YORK – Maria Elena
Betancur left her native Colombia
for the United States
14 years ago wanting a better life for herself and her young daughter. Today
she owns a juice bar in Queens, and her
daughter is attending college.
On Tuesday, she will
achieve another milestone.
"I will vote for the
first time," said Betancur, who became a U.S. citizen three years ago.
"I came to this country many years ago with my heart in my hands. It makes
me very happy to know that I can, for the first time … represent my own
Betancur, 39, is one of
many immigrants turned U.S.
citizens getting ready to cast their ballots in the party primaries for the
first time. Concerned with the poor economy, lack of access to affordable
health care and immigration reform legislation, she took her enthusiasm to the
streets on Sunday.
With the help of about 30
volunteers from a local branch of Make the Road New York, a Latino immigrant advocacy group, Betancur
canvassed her primarily low-income, minority neighborhood reminding registered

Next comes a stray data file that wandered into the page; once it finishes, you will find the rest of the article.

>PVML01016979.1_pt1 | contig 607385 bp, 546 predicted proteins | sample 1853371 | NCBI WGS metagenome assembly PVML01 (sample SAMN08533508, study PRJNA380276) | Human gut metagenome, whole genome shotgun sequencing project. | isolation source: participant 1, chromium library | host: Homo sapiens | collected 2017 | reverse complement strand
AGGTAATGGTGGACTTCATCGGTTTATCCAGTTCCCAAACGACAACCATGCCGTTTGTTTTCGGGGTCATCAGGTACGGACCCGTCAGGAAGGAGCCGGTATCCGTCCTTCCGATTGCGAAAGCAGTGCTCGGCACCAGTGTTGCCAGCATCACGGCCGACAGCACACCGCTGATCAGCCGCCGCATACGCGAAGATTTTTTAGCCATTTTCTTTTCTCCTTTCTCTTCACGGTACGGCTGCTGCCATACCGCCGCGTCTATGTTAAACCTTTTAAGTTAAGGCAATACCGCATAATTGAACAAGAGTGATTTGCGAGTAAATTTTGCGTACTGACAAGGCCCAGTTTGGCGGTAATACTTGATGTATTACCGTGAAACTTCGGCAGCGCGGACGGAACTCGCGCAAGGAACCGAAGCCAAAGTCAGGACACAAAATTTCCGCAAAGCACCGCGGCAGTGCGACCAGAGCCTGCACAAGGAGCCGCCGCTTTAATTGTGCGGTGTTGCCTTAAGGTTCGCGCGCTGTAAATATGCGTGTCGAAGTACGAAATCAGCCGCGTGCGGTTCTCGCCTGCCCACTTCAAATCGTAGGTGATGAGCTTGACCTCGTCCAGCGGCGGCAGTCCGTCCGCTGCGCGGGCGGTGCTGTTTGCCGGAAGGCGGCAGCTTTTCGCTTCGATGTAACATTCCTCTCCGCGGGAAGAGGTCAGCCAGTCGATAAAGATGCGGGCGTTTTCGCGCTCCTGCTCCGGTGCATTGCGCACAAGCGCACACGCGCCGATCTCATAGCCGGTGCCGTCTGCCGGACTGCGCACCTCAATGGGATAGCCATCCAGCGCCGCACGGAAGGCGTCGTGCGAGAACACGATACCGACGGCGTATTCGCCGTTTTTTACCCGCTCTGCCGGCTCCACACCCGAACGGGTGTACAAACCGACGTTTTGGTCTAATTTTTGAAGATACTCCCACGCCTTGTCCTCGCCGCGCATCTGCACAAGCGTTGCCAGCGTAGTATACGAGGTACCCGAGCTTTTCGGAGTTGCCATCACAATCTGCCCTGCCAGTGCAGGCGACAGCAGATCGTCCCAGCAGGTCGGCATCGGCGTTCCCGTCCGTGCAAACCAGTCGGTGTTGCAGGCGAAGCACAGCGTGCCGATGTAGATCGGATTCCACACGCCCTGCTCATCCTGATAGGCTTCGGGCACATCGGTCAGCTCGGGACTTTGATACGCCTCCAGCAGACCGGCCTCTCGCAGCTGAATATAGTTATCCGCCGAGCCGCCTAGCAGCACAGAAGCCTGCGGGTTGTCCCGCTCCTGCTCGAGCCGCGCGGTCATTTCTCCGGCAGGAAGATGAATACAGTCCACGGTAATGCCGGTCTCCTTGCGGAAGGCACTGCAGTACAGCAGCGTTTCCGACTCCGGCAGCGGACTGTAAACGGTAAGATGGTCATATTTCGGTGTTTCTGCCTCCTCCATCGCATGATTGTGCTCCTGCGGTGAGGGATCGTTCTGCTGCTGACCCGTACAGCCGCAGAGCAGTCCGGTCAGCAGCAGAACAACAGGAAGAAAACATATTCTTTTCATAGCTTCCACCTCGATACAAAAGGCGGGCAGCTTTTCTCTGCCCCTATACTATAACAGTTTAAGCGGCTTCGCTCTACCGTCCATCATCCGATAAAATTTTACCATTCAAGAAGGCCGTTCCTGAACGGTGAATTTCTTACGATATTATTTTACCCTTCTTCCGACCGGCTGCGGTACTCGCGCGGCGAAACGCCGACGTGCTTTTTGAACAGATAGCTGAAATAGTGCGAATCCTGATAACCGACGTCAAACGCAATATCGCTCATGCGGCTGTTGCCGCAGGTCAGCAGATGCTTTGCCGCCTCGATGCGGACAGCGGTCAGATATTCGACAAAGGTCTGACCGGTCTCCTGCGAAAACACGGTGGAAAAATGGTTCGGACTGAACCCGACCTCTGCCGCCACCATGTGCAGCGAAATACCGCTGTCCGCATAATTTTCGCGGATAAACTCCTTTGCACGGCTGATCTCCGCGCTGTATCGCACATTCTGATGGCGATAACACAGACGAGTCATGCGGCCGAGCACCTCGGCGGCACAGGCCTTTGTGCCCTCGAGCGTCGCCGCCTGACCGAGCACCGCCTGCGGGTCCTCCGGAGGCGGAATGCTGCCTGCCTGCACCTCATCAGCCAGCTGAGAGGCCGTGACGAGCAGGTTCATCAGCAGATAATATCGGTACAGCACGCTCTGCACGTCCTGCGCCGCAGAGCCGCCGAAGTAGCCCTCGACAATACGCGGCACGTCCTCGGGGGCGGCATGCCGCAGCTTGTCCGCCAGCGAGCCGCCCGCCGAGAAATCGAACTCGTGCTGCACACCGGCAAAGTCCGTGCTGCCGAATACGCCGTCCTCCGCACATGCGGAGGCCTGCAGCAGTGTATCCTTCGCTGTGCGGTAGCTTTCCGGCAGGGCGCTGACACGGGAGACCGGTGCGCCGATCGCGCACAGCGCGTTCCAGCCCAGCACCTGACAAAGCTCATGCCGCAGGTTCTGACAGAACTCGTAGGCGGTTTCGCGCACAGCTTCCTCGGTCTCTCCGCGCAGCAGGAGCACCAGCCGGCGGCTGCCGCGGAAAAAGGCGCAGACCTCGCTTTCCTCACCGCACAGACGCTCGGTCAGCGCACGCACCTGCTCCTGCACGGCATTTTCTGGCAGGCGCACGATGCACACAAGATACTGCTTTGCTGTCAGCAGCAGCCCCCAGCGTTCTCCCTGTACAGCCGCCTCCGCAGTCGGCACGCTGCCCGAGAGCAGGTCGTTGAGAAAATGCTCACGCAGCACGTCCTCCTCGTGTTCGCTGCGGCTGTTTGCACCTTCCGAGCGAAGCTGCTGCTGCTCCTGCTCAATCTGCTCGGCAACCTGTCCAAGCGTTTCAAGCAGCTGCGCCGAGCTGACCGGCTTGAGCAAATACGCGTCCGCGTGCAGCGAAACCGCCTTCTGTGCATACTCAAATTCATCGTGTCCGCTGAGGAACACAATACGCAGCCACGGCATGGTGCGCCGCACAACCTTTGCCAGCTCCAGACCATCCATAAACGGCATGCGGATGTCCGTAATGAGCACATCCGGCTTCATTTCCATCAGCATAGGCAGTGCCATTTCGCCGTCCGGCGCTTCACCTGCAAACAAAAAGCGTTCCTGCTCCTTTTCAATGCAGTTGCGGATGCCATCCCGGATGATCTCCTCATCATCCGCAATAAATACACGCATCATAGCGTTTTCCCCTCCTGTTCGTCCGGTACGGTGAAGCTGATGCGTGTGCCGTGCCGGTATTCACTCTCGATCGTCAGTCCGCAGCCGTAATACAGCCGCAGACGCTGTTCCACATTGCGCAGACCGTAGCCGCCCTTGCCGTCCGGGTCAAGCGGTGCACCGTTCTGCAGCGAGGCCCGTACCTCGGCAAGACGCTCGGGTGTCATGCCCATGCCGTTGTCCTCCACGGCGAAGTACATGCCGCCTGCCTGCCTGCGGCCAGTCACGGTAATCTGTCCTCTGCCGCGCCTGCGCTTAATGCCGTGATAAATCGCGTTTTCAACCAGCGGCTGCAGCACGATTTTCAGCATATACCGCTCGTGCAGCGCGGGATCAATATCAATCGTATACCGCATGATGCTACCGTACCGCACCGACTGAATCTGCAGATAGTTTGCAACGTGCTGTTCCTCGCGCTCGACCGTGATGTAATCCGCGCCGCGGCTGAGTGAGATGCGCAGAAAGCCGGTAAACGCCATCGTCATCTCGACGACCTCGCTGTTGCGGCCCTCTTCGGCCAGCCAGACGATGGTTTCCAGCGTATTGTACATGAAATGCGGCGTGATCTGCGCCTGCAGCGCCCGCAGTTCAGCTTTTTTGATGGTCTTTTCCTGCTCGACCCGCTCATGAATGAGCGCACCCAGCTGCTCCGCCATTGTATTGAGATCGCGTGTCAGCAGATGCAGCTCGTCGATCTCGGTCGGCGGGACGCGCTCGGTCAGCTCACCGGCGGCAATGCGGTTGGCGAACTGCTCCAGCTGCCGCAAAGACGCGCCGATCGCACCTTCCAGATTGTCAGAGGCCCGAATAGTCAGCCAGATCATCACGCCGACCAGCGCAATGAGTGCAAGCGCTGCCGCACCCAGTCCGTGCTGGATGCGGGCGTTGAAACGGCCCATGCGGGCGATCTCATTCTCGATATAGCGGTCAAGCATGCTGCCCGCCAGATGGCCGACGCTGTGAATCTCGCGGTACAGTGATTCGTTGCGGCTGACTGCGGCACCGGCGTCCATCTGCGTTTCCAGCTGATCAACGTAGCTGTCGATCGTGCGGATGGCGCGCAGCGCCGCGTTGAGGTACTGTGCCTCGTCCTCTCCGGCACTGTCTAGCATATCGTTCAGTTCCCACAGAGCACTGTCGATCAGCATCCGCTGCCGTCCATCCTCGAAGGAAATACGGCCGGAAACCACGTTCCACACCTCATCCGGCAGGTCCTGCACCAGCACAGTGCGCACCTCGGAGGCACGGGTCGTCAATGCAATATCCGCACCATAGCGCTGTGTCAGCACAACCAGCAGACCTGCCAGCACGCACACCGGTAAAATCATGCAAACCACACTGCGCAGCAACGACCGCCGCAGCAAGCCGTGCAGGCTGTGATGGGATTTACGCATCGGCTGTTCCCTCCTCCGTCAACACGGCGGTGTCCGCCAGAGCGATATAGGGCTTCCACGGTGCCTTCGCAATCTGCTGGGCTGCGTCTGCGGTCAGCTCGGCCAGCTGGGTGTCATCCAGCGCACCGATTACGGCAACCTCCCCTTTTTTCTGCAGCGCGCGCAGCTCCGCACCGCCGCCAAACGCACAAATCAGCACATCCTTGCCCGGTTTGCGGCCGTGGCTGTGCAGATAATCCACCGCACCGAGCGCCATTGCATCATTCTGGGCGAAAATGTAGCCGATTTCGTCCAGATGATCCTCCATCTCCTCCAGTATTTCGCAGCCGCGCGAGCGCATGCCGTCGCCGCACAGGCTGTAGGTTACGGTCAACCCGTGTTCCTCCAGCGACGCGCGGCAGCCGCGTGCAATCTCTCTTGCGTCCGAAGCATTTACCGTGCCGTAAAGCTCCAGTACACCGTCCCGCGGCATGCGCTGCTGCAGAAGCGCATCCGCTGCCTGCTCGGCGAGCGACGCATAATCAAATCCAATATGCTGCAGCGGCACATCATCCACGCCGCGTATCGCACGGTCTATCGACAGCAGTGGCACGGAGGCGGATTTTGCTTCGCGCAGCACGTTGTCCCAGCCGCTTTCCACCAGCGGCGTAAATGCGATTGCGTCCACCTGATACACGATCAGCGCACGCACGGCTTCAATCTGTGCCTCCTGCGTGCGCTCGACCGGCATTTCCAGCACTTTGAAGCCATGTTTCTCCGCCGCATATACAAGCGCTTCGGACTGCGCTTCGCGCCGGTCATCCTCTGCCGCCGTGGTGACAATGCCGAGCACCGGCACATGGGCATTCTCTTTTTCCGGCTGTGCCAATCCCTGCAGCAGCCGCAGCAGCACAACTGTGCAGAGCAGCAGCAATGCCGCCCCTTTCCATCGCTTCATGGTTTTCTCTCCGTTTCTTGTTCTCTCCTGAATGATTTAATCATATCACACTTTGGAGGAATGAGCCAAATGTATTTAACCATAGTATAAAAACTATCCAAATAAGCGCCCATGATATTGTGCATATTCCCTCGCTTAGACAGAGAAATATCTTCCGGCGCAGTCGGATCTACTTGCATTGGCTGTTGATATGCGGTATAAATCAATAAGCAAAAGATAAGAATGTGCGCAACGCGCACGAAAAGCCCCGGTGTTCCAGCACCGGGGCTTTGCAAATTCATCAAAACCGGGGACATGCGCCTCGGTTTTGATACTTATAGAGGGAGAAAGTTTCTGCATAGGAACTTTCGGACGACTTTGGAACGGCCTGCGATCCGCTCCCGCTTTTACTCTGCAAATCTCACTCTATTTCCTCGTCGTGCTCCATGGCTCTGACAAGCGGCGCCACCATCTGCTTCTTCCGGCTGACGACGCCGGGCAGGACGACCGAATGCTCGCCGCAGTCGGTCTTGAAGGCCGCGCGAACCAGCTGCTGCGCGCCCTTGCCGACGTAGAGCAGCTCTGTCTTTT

voters to get out and vote on Tuesday.
Ana Maria Archila, co-executive director of Make the Road New York, handed out packets of information to her crew of
"We do it because
our community needs to build power," she said.
Almost a third of all New York City voters are
foreign born, according to John Mollenkopf, director of the Center for Urban
Research at the City University of New York. About 250,000 to 300,000
immigrants will vote on Tuesday, he estimated.
"It’s a very
interesting election for immigrants in New
York City, because Barack Obama is the child of an
immigrant and Hillary Clinton has worked on immigrant issues," Mollenkopf
Archila claims that her organization, which was created
last year with the merger of theLatin American Integration Center and Make the Road by Walking, has increased voter turnout by 25 percent in the
communities where it has been active.
The group has been out in
the community every day since the first week of January. Its members hope to
have knocked on at least 5,000 doors before Tuesday’s primary voting.
"We know how hard it
is for all of us to make that decision of leaving everything – leaving our
country – to come here," said Betancur, who plans to vote for New York
Sen. Hillary Rodham Clinton in the Democratic primary. "We need to create
the change we are so desperately waiting for."